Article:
The bright saffron bowler’s hat is pulled down low, and the mid-morning sun casts a shadow over Vinod Patil’s eyes. Two words are machine-embroidered on the front of the hat: ‘Shiv Sena’.
One of tens of thousands of Konkan residents who have lived and worked for decades in Mumbai, Patil spent nearly two months in lockdown, waiting for work to restart, until other Maharashtrian migrants began to join those from north Indian states as they began the long walk home. Now, having crossed Wadkhal Naka in Raigad, 130 km from his home at Ambivali in Kalyan, Patil says he is looking forward to returning to his native village in Mangaon, another 50-odd km away.
“We are actually Mumbaikars, but right now it’s not affordable to stay in the city,” he said.
All along National Highway 66 – the Mumbai-Goa highway currently being four-laned to give tourists’ cars an uninterrupted high-speed carriageway – groups of families, children in tow, are walking back to villages in Konkan.
From Mumbai, Navi Mumbai, Thane and Kalyan, they walk in groups of people belonging to neighbouring villages in their home districts, trying to hitch rides from passing tempos and trucks for short distances at an average Rs 100 per head for 20 to 30 km until the next police checkpoint. Near Pen, 50-year-old Sunita Dhanawade is sitting in the shade of a large banyan tree, among a group of 18, including children. They are in good spirits, the men are taking turns swinging from the aerial roots of the wizened old tree.
“We’ve got information that a tempo driver known to somebody we know is going past, we’ll get a ride till Roha,” said Sunita, who works as a domestic help in the new residential buildings around her home in Nallasopara, a distant suburb of Mumbai.
This group is headed to Murud, a popular tourist town in Raigad with sunny beaches and historic fortifications. “Most women in our group work as domestic helps, and the apartments where we work are refusing to take us into their homes now. We can’t be sure of earning a May salary. We can come back later if things open up,” said Sunita. There are school-going children in their group, and the books have been packed into their luggage.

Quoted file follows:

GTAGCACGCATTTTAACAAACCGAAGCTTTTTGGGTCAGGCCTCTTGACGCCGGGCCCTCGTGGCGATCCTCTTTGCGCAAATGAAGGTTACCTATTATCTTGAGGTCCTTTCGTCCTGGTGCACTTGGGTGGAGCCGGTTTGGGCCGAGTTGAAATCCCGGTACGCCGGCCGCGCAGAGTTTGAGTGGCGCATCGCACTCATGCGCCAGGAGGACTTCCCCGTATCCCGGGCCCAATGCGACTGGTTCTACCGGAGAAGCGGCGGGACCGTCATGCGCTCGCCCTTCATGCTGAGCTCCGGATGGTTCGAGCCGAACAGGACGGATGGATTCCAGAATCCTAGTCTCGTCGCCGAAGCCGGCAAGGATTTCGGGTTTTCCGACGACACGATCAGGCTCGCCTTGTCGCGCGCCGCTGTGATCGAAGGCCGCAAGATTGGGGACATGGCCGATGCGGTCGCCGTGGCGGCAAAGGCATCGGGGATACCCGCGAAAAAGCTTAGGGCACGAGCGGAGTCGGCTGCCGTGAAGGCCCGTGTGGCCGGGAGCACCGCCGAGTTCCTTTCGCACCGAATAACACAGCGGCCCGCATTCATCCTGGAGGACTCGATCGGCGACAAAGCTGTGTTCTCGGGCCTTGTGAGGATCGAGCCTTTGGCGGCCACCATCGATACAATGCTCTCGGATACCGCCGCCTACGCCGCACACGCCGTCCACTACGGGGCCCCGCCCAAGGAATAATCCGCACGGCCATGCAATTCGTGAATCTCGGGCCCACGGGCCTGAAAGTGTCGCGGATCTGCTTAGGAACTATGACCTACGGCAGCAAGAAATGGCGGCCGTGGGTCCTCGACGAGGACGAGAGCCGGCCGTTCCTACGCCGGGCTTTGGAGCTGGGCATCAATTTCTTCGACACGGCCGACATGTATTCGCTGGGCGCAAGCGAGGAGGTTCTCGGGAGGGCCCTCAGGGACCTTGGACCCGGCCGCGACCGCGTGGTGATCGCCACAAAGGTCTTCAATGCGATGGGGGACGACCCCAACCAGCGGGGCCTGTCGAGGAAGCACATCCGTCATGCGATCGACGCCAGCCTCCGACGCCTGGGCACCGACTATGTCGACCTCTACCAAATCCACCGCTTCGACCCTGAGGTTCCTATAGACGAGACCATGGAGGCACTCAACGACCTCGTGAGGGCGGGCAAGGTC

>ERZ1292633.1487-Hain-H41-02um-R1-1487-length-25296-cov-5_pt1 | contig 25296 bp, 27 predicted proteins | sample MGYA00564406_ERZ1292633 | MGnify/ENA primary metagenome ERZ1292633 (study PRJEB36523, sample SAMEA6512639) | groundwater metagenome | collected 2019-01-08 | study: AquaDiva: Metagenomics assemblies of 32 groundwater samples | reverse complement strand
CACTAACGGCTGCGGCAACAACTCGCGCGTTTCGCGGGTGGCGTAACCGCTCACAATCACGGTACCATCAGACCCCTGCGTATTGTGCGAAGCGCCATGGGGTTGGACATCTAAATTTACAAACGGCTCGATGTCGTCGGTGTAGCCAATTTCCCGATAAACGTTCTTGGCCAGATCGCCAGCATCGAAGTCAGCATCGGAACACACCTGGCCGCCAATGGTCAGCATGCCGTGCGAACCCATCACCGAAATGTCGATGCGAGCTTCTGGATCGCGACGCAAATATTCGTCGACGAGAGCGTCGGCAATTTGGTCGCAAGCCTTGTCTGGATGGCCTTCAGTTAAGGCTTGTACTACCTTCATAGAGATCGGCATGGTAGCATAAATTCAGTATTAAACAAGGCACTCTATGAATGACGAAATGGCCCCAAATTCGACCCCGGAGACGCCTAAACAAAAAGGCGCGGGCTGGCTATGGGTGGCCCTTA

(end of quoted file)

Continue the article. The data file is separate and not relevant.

While Maharashtrian migrants in Mumbai have always been a very large percentage of the financial capital’s total migrant population, the 2011 Census data showed additionally that intra-state migration to Mumbai has been on the rise. Between 2001 and 2011, intra-state migrants in Mumbai went up from an estimated 28.16 lakh and 43.44 lakh, an increase of 52.78 per cent. Maharashtrians in fact constitute the largest number of migrants in Mumbai – the number from all other states combined was estimated at 46.44 lakh in the 2011 Census.
Unlike some Mumbai migrants returning to Uttar Pradesh, Jharkhand and Madhya Pradesh, the groups walking along the Goa highway to villages in Raigad, Ratnagiri and Sindhudurg districts are all accompanied by families, and have large bags of belongings.
In part on account of the sons-of-the-soil agenda of regional parties in Mumbai during the 1990s, many of these men are office boys and factory-workers on the rolls of companies as opposed to contract workers. Many are slurred employees working in shops and malls, employed as security guards, store attendants and restaurant staff among others.
On the road, however, nobody has the energy to discuss which party they support. But all of them agree that information regarding the lockdown rules has remained vague and inconsistent – Transport Minister Anil Parab said only last week that state buses would be made available for intra-state migrants but no such buses are available.
Walking with Vinod Patil is Sachin Bait, his one-year-old Sarthak perched on his shoulders and seven-year-old Shaurya walking gamely. As his wife accepts a bottle of water from a stranger, Bait said, “The office where we work paid our April salaries in full, but we can’t be certain about May.”
The Ambivali group started early Sunday and by mid-day on Monday, were at Pen after taking long breaks wherever there was some shade. They carried some food, but quickly ran out of water. They were stopped by the police once, but only half-heartedly and were allowed to proceed.
Another group carrying a swaddled baby is going from Ghatkopar, a middle-class suburb in Mumbai, to Mangaon. One of the men, a cleaner at a diamond jewellery store in Ghatkopar, said they got a few short rides, but no food or water or shelter along the way. They tried to complete large parts of the journey at night, when it’s still humid but easier on the children.
Asked if staying back in Mumbai where work may soon be available is not a safer option, Vinod Patil said, “Mumbai is home too, we can come back when things are more secure for us.”
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